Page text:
Who do you trust?

Trust is a must or your browser’s a bust.

Why did Firefox disable the Web of Trust extension?

I was a big fan of the Web of Trust (WOT) browser extension.

It displayed green, red, and yellow icons next to search results, suggesting which sites were safe, unsafe, and sketchy. But WOT was also collecting search data and selling it on to third parties without notifying us.

You might have noticed it was missing or disabled in Firefox. Mozilla did that because of the data collection/non-disclosure issue, and because when that all came to light, some antispyware/antimalware programs began identifying WOT as spyware.. 

Google also pulled the extension from their Chrome browser. If you have the extension running in any browser, I encourage you to uninstall it unless you are comfortable with your information being sold to advertisers and being attributed directly to you.

Antivirus products including Avast, Norton, Mcafee, and Bitdefender have a built-in web browser extension that will do something like WOT.

So does AVG, but their privacy policy discloses that their free version gathers up information and sells it. That’s why I recommended in September 2015 that we stop using AVG Free antivirus..

I am still looking for a free-standing replacement. If you have one you recommend, please share!

Why can’t I use Google in Edge?

You can, but it’s a challenge to set up.

Microsoft’s Edge browser is built into Windows 10. It’s supposed to replace Internet Explorer, which is hidden deep within the Windows 10 Start Menu.

In contrast, Edge is readily available. When you click the blue lower case “e with a mohawk” icon, Edge opens to MSN.com, or a home page for your computer manufacturer. And when you search for something, Edge uses the Bing search engine.

The first thing you need to know is that you are not required to use Edge for anything except downloading a decent browser like Firefox or Chrome.

You can install and use either or both of those in Windows 10. You can also use Internet Explorer if you want. Click on Start, then scroll to Windows Accessories. You’ll see Internet Explorer there. 

If you want to continue using Edge, you can change your start page to whatever you want and your search engine back to Google (or whatever you want).

This is an unnecessarily complicated procedure in comparison to what you need to do to accomplish this in any other browser, so make yourself a cup of coffee and let’s get started.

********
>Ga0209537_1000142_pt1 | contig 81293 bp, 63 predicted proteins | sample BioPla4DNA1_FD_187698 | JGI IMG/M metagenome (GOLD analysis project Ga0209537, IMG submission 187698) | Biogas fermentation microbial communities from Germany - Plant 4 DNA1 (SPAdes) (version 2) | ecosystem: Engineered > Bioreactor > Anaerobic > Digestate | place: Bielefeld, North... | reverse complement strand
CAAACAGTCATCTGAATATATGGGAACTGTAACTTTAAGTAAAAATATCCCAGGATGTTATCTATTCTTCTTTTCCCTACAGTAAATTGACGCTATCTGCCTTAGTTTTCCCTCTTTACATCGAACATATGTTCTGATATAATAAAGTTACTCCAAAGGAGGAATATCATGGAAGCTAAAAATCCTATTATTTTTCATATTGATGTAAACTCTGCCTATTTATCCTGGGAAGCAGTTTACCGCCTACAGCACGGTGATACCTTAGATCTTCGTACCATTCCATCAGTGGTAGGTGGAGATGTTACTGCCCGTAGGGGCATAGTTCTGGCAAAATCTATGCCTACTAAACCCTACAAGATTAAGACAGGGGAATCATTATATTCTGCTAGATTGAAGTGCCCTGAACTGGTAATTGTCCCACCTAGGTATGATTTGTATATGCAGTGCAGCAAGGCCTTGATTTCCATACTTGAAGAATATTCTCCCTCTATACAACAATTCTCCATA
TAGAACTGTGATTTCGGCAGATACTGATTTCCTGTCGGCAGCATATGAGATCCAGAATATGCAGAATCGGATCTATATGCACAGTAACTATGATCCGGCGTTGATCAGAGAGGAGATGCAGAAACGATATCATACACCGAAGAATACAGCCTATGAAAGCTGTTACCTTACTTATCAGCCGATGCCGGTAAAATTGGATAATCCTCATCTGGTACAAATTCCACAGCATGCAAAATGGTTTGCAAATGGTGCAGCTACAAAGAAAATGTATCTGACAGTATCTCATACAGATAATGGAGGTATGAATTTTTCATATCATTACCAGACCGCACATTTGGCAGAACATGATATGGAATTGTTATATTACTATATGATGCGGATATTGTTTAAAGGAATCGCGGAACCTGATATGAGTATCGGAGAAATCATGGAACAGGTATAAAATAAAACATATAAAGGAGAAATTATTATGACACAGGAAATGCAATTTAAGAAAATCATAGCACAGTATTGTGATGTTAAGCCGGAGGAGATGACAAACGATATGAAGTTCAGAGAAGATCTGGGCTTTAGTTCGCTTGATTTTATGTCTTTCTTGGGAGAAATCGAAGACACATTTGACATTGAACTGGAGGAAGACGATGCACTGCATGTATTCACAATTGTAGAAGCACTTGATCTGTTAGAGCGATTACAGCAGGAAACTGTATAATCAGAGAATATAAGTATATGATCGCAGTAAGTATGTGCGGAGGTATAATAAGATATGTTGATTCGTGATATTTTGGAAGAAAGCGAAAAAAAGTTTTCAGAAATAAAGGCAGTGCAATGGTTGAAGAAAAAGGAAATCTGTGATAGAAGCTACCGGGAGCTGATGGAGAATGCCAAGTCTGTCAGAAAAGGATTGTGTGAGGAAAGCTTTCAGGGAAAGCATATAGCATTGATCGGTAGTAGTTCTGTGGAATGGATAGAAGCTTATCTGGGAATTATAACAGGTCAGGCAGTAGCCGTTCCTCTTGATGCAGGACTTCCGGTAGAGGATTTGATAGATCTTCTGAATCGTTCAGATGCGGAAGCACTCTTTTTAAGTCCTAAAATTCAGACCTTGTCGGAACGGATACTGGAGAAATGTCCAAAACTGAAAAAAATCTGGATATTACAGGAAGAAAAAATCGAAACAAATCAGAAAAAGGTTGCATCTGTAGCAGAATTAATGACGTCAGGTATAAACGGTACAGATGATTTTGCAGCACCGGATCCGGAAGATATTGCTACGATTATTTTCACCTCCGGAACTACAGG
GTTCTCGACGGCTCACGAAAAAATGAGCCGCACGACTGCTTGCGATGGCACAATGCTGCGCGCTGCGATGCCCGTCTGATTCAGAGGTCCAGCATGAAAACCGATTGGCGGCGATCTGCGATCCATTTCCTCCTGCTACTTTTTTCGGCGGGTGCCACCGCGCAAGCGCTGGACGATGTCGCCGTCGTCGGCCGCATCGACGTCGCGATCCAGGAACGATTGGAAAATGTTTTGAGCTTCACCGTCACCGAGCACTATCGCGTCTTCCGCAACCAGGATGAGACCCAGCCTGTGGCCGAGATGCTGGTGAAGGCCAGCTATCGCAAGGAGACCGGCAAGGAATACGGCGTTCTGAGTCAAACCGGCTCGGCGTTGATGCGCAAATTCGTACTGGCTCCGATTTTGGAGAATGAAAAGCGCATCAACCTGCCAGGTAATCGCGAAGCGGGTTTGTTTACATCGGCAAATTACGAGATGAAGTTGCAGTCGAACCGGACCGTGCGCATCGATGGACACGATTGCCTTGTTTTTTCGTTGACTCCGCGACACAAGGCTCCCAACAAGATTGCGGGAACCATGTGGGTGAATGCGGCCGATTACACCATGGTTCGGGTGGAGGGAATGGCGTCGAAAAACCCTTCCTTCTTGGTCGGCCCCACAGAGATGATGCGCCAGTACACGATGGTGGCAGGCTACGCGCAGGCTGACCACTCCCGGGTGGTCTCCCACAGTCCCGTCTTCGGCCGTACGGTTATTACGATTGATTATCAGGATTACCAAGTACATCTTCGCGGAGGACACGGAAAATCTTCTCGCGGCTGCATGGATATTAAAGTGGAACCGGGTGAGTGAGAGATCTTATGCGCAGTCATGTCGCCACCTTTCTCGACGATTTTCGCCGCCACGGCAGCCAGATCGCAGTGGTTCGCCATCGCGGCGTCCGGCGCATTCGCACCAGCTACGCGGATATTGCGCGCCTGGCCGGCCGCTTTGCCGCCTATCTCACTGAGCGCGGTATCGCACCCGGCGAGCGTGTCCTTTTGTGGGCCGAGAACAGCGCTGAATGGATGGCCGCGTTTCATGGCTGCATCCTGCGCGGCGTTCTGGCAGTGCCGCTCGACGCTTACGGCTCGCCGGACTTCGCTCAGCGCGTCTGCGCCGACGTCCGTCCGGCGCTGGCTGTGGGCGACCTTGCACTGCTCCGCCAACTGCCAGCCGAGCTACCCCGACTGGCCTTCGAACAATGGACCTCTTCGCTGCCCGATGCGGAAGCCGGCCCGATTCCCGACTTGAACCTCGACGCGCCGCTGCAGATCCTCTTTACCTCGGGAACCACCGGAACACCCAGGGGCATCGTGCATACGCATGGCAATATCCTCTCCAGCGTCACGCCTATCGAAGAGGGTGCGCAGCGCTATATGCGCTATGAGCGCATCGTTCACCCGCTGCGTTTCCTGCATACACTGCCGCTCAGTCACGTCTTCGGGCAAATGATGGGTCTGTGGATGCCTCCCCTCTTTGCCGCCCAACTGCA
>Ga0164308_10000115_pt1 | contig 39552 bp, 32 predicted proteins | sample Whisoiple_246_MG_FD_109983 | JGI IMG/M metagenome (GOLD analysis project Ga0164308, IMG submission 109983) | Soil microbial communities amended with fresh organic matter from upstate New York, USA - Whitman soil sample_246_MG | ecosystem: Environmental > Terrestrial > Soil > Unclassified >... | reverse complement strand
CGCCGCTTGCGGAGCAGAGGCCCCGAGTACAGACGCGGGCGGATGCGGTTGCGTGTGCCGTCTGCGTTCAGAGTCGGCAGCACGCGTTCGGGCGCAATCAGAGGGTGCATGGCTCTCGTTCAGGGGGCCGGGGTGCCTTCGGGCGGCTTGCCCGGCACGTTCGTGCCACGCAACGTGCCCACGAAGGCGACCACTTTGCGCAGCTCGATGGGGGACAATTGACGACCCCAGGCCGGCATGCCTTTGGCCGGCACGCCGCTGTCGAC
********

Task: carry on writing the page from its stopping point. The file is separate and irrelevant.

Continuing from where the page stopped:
Change the page you see when you open Edge

  • Open Edge
  • Click on the three dots
  • Click on Settings
  • Scroll to “Open Microsoft Edge with” and click on “A specific page or pages”
  • Type in the URL for the page you want, for instance http://castanet.net/
  • Click on the icon that looks like a floppy disk to save your choice. (Yep. A floppy disk icon.)
  • Use the “+ Add new page” if you want more than one page when you open Edge

Change the search engine from Bing to something else (in this case, Google)

  • Open Edge
  • Click on the three dots
  • Click on Settings
  • Click on “View advanced settings”
  • In the “Search in the address bar with” section, click on “Change Search Engine”
  • Whoops! When you do that, you have no choices — Just Bing (default)
  • So, you have to go to the address bar and type in the search engine you want, for instance, google.ca, and go to that page.
  • Now go back through the steps until you get to “Change Search Engine” and select “Google Search (discovered)”
  • Click on “Set as default”

In my opinion, this is a disgrace. In Firefox, you can change your default search engine in no more than four clicks. You can change your home page in two clicks, or three at most.

Those changes are almost as straightforward in Google Chrome. It seems obvious that Microsoft buried these settings to keep folks from using anything but Bing.

What do you think? Do you use Edge? Do you use Bing?


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About the Author

The Technology Shaman, Cate Eales, has been helping people make online computing safe, accessible, and fun for over 30 years.

Cate lives in Kelowna with her husband, Eric. She owns and operates Computer Care Kelowna, a mobile computer business providing on-site service for home and small business customers.

Cate is here to help you and your home or business computer get along.

E-mail Cate at [email protected] with comments, suggestions, or questions.

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